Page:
The Prayer of St. Patrick

I arise today
Through a mighty strength, the invocation of the Trinity,
Through a belief in the Threeness,
Through confession of the Oneness
Of the Creator of creation.
I arise today
Through the strength of Christ’s birth and His baptism,
Through the strength of His crucifixion and His burial,
Through the strength of His resurrection and His ascension,
Through the strength of His descent for the judgment of doom

I arise today
Through God’s strength to pilot me;
God’s might to uphold me,
God’s wisdom to guide me,
God’s eye to look before me,
God’s ear to hear me,
God’s word to speak for me,
God’s hand to guard me,
God’s way to lie before me,
God’s shield to protect me,
God’s hosts to save me
From snares of the devil,
From temptations of vices,
From every one who desires me ill,
Afar and anear,
Alone or in a multitude.

Christ with me, Christ before me, Christ behind me,
Christ in me, Christ beneath me, Christ above me,
Christ on my right, Christ on my left,
Christ when I lie down, Christ when I sit down,
Christ in the heart of every man who thinks of me,
Christ in the mouth of every man who speaks of me,
Christ in the eye that sees me,
Christ in the ear that hears me.
I arise today
Through a mighty strength, the invocation of the Trinity,
Through a belief in the Threeness,
Through a confession of the Oneness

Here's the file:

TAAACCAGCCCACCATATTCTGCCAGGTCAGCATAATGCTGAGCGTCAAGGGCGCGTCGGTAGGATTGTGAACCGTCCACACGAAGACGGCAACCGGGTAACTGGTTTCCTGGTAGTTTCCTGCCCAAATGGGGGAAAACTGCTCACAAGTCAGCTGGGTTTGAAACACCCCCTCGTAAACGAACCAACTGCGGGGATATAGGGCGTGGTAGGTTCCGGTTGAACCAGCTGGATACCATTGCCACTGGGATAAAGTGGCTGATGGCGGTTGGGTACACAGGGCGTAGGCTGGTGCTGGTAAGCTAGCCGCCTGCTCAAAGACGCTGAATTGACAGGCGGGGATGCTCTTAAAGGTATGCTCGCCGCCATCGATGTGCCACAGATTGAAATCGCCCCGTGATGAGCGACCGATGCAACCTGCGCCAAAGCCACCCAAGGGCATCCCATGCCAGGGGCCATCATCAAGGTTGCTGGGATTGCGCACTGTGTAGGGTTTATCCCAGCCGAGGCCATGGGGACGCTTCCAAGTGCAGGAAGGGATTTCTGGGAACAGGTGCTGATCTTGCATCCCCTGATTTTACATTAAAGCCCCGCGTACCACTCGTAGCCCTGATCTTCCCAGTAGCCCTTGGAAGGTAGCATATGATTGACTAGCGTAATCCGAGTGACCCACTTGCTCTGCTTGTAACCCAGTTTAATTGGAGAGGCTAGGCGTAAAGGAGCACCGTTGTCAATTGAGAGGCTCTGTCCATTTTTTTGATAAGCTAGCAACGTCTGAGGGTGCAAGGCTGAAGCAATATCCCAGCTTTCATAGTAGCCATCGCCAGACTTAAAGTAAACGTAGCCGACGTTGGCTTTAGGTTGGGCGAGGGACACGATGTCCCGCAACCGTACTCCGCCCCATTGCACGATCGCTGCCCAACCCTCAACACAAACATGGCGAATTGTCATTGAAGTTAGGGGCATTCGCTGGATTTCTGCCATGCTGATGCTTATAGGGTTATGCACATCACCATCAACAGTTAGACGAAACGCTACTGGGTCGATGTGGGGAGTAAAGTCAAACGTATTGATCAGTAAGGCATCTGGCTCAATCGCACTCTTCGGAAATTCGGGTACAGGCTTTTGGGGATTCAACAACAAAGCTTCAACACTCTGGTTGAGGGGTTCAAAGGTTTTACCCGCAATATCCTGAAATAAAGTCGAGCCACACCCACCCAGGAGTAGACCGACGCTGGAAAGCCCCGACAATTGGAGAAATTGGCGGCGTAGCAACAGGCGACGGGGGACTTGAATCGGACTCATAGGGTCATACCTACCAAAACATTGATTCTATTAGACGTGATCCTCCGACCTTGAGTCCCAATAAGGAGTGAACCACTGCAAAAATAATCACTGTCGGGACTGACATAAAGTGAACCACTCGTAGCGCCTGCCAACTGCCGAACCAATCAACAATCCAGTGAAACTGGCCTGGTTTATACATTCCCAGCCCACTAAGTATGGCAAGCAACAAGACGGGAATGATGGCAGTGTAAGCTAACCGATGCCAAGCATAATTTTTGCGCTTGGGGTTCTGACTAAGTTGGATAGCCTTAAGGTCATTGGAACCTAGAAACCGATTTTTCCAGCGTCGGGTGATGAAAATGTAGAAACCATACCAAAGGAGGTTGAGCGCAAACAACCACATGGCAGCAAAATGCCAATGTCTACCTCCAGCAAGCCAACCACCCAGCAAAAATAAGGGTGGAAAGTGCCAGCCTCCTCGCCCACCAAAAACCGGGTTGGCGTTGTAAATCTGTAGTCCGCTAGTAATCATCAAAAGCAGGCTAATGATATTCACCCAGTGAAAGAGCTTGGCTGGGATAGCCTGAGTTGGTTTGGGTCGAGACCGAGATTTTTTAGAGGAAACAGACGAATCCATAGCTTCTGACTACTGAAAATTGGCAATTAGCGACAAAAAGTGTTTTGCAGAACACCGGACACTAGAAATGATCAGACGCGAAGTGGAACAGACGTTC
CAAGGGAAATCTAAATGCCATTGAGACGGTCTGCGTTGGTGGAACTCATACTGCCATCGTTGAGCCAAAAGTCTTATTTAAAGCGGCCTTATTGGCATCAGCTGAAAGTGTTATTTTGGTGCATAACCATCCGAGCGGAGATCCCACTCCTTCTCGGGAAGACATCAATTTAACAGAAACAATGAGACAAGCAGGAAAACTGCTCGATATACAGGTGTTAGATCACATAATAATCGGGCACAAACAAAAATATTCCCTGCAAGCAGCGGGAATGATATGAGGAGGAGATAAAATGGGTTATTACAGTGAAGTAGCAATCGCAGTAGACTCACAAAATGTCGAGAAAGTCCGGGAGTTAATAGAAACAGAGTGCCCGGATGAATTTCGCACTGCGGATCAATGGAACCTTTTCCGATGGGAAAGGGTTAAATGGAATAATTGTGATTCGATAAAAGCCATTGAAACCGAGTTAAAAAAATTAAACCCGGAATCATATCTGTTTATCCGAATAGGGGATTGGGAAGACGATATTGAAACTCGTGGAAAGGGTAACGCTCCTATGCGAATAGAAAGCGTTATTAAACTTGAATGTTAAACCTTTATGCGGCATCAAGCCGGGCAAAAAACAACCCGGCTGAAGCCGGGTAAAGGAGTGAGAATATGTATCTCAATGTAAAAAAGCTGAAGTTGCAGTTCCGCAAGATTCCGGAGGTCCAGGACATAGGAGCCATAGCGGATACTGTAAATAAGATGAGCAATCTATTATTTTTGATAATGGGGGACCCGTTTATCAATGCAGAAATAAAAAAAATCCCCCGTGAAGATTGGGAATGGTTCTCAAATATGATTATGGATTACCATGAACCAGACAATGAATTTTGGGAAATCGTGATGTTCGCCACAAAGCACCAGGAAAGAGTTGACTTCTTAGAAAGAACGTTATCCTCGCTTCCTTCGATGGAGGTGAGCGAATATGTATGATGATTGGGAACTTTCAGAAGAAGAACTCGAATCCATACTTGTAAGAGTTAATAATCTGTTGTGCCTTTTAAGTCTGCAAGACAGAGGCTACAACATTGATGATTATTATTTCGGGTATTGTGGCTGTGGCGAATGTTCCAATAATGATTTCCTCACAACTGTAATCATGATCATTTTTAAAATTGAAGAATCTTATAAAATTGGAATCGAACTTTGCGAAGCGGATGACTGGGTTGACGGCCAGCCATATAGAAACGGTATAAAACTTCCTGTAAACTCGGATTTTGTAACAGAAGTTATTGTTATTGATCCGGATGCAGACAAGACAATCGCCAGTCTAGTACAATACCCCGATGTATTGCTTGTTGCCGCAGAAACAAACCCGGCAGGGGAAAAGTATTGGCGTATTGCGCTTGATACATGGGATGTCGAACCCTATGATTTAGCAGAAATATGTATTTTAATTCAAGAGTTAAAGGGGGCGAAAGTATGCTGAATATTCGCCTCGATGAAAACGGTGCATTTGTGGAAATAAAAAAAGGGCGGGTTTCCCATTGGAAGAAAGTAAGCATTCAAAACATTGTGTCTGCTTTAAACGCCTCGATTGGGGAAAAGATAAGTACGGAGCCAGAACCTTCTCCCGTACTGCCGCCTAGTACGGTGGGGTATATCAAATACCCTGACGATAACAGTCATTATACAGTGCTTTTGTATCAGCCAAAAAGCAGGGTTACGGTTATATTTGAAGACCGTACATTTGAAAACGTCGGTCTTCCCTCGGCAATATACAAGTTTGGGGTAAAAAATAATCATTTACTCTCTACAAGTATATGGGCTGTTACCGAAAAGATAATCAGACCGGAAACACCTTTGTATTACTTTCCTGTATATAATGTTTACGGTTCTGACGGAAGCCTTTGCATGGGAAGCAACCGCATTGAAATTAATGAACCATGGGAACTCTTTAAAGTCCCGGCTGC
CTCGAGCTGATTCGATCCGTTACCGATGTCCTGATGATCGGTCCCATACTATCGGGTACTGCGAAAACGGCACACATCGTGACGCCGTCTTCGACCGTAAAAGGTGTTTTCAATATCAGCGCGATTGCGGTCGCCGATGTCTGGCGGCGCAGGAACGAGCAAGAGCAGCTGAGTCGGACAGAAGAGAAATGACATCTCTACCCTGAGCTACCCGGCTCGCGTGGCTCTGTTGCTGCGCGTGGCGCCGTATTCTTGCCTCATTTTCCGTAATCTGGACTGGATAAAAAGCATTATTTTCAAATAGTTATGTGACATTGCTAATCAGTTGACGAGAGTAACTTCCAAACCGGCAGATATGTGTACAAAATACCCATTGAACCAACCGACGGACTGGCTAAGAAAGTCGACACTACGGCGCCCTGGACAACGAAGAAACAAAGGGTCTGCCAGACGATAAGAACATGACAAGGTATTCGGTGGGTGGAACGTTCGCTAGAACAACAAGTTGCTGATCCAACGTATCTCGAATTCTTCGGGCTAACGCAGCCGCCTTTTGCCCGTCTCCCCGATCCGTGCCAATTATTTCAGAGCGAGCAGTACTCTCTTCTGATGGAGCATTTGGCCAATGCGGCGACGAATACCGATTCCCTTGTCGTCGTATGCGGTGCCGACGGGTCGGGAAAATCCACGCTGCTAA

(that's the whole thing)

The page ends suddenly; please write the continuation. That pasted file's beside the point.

Of the Creator of creation.

The Final Temple

Jesus answered them, “Destroy this temple, and in three days I will raise it up.” (John 2:19 ESV).

Destroy this temple? Are you kidding me? The temple was the center of Jewish life. It was the center of religious, social, economic, and national life. Even more, it was the place of God’s special presence with his people. To the Jews in Jesus’ day it was a microcosm of heaven and earth. To speak those words were blasphemous and treasonous in one breath. The consequences would be catastrophic for the Jewish people. The temple was the sole place of sacrificial worship. To say, “destroy this temple” was to suggest the destruction of the only form of forgiveness and atonement known to the Jewish people. Nothing could be more scandalous. Nothing could be more shocking. Nothing he could say could be more outrageous than what he said: “Destroy this temple.”

  • Destroy the center of religious, social, political, and economic life.
  • Destroy the place of God’s presence.
  • Destroy the microcosm of heaven and earth.
  • Destroy our only hope for forgiveness and atonement.

And you wonder why they wanted to kill him? In their minds, he was trying to destroy them.

This is, of course, not what Jesus meant at all. But before we are too hard on the Jewish leaders let’s remember that even Jesus’ family, friends, and closest followers didn’t get it.